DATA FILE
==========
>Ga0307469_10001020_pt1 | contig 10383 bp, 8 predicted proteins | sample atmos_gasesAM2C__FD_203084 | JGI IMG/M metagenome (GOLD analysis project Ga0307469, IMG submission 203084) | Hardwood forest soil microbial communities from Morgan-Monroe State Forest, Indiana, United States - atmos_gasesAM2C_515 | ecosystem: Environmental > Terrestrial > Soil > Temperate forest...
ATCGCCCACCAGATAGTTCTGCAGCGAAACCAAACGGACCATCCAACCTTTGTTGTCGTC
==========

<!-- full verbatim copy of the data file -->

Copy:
>Ga0307469_10001020_pt1 | contig 10383 bp, 8 predicted proteins | sample atmos_gasesAM2C__FD_203084 | JGI IMG/M metagenome (GOLD analysis project Ga0307469, IMG submission 203084) | Hardwood forest soil microbial communities from Morgan-Monroe State Forest, Indiana, United States - atmos_gasesAM2C_515 | ecosystem: Environmental > Terrestrial > Soil > Temperate forest...
ATCGCCCACCAGATAGTTCTGCAGCGAAACCAAACGGACCATCCAACCTTTGTTGTCGTC